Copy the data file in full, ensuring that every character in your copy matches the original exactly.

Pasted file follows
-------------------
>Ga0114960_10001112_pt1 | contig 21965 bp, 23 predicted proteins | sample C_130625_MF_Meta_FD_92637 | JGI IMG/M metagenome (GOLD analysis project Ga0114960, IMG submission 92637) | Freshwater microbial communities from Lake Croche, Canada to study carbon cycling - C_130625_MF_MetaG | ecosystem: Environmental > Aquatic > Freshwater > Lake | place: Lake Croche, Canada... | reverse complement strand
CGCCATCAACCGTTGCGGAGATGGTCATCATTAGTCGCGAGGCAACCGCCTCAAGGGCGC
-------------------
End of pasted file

>Ga0114960_10001112_pt1 | contig 21965 bp, 23 predicted proteins | sample C_130625_MF_Meta_FD_92637 | JGI IMG/M metagenome (GOLD analysis project Ga0114960, IMG submission 92637) | Freshwater microbial communities from Lake Croche, Canada to study carbon cycling - C_130625_MF_MetaG | ecosystem: Environmental > Aquatic > Freshwater > Lake | place: Lake Croche, Canada... | reverse complement strand
CGCCATCAACCGTTGCGGAGATGGTCATCATTAGTCGCGAGGCAACCGCCTCAAGGGCGC